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The GPS PRN (Gold Codes) – September 2014

The GPS PRN (Gold Codes)

First read the previous post about the basics of GPS encoding.

PRN (“Psuedo Random Noise”) sequences are used as part of the CDMA scheme in GPS. But they don’t just use any random number. In fact, it’s not random, it’s a kind of pseudo-random number. One of the reasons you want a spreading code that looks random is to ensure you have good autocorrelation properties. It also helps the spreading properties.

A signal that’s statistically random doesn’t repeat itself at any point in its sequence and so it has very good autocorrelation properties. We also want the different codes for each satellite that are nearly orthogonal so the cross correlation of one code will be very high even when many satellite codes are mixed in. This is the scheme used to create pseudo-random sequences with all these properties for GPS:

Shift Registers

The Gold Codes are generated using a pair of shift registers with feedback. Let’s make a software emulation of a shift register in python! A shift register is just a list of bits that has an input end and an output end. The GPS registers are length 10. We’ll start them out with all 1’s, calculate the feedback, and then shift all the numbers over to the right. Taking it step by step:

[1, 1, 1, 1, 1, 1, 1, 1, 1, 1]


Now we take feedback from a couple of positions in the register and modulo 2 add them together. Specifically for GPS, the first shift register (G1) is defined to have feedback from positions 3 and 10 (note the 1 indexing):


Now we have the number to push back into the fist position. Let’s “clock” the shift register and put the feedback in:

[0, 1, 1, 1, 1, 1, 1, 1, 1, 1]

Neat! Now just keep going…

[0, 0, 1, 1, 1, 1, 1, 1, 1, 1]

Etc., etc., etc. Lets put this in a function and clean things up.

1 [0, 0, 0, 1, 1, 1, 1, 1, 1, 1]


Notice we have a place defined to have some output. The shift registers can be tapped at different locations to define an output. These spots are modulo 2 added together to make an output from the register. This function returns that value.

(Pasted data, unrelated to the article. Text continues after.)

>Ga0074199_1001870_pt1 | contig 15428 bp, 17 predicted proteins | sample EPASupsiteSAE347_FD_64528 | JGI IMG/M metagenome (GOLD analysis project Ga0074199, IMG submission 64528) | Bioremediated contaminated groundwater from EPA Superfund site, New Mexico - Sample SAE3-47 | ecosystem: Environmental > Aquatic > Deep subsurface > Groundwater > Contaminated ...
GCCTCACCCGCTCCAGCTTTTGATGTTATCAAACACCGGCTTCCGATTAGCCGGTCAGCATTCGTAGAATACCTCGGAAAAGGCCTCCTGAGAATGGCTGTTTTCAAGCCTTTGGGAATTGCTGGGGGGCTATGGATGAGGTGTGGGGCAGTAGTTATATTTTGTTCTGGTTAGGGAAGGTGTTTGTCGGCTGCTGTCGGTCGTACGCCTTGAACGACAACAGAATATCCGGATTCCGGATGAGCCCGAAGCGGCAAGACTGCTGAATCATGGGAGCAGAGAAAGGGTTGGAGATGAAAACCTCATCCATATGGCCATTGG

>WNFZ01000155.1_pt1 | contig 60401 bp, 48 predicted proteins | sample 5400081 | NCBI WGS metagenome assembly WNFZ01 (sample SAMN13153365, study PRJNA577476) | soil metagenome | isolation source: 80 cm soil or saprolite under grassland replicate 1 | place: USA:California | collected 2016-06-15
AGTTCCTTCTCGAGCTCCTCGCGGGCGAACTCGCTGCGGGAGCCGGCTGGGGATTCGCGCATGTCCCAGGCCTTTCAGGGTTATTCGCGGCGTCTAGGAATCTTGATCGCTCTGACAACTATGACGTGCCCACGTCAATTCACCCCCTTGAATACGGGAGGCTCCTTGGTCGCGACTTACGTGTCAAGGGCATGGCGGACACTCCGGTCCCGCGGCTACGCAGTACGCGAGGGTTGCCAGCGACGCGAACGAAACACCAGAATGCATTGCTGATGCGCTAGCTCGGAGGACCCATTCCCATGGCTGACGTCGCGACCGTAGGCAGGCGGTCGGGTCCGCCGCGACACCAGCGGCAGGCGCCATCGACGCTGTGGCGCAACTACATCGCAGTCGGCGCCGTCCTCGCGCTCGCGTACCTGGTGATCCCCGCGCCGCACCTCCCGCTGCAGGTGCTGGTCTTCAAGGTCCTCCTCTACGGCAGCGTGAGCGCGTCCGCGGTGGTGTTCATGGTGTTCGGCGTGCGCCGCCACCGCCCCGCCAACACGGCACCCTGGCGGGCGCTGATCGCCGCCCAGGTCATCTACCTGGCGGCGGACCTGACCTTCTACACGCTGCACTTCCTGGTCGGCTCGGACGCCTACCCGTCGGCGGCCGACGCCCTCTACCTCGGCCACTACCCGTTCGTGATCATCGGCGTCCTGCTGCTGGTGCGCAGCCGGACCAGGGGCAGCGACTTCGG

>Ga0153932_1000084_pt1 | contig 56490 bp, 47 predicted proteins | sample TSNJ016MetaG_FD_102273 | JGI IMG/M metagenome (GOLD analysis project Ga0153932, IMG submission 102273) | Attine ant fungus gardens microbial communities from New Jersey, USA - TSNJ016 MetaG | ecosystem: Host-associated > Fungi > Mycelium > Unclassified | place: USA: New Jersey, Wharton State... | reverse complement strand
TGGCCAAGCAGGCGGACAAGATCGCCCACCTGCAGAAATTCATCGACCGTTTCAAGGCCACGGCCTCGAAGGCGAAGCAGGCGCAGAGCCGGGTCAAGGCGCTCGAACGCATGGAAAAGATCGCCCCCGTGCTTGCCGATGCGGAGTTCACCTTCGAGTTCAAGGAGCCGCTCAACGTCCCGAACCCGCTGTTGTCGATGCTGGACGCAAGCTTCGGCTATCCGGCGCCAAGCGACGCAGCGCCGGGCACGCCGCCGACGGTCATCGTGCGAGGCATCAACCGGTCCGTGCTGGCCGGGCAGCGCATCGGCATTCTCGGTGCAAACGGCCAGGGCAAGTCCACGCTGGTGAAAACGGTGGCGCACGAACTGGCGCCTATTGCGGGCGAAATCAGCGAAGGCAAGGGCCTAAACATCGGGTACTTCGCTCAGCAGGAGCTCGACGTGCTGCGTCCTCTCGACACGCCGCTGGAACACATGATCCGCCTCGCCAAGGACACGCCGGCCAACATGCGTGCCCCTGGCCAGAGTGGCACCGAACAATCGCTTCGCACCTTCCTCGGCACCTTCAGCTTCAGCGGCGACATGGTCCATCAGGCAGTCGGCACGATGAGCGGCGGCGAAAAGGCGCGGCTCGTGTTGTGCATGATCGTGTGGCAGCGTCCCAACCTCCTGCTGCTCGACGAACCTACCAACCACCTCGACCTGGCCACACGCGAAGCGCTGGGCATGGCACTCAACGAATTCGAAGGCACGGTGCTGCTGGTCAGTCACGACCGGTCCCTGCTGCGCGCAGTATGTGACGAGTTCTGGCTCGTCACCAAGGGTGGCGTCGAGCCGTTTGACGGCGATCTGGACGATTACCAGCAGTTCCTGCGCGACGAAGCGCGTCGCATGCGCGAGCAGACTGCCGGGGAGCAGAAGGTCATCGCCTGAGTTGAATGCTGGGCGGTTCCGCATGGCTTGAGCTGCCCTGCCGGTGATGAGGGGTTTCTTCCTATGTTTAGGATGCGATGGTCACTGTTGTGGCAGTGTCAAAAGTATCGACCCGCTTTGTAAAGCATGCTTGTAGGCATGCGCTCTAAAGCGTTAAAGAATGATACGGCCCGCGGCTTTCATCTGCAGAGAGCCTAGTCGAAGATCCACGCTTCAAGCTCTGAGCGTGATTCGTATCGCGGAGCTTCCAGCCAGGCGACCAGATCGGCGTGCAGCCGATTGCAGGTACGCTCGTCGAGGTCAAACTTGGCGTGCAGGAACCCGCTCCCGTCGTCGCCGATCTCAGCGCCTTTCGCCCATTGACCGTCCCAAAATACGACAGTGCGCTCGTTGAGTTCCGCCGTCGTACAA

Since we defined this generically we can use it for the other shift register used for the C/A code, G2, which has feedback from positions 2,3,6,8,9, and 10:

[0, 1, 1, 1, 1, 1, 1, 1, 1, 1]

The C/A Code

The “coarse acquisition” code, or C/A code, in GPS is made of two shift registers, G1 and G2. G1 has feedback from position 3 and 10, and G2 has feedback from 2,3,6,8,9, and 10. The output of each is modulo 2 added to produce the code. To make different satellite codes different spots on the G2 register are tapped.

To produce a bit for PRN #1 we tap position 2 and 6 as the output (according to the GPS spec). We modulo 2 add this to the output of G1 (always position 10).

Lets make the first 10 bits of PRN #1:

[1, 1, 0, 0, 1, 0, 0, 0, 0, 0]


To make things a little clearer, we can draw a diagram of this shift register feedback and output system.

Feedback lines are in blue. Output (in red) from G1 is always from position 10. Different choices for the two G2 outputs are assigned to different satellites. Everything is modulo 2 added. In this example to current C/A output is a 1:


Satellite Codes

Each satellite is assigned a different 1023 bit long PRN (a Gold Code). This is decided by choosing different spots to tap the G2 shift register. In the above example we are looking at PRN #1, which is defined as being tapped from position 2 and 6. To make PRN #2 we would tap 3 and 7. Here is the list of PRN assignments from the GPS spec:

Final PRN Code

So now we have all the pieces to write our PRN creator! Given the input of satellite number (SV) we can now compute the 1023 bit long chip for that satellite:

And now test with, say, satellite #24:

See previous post and the next post to continue learning about GPS sinals.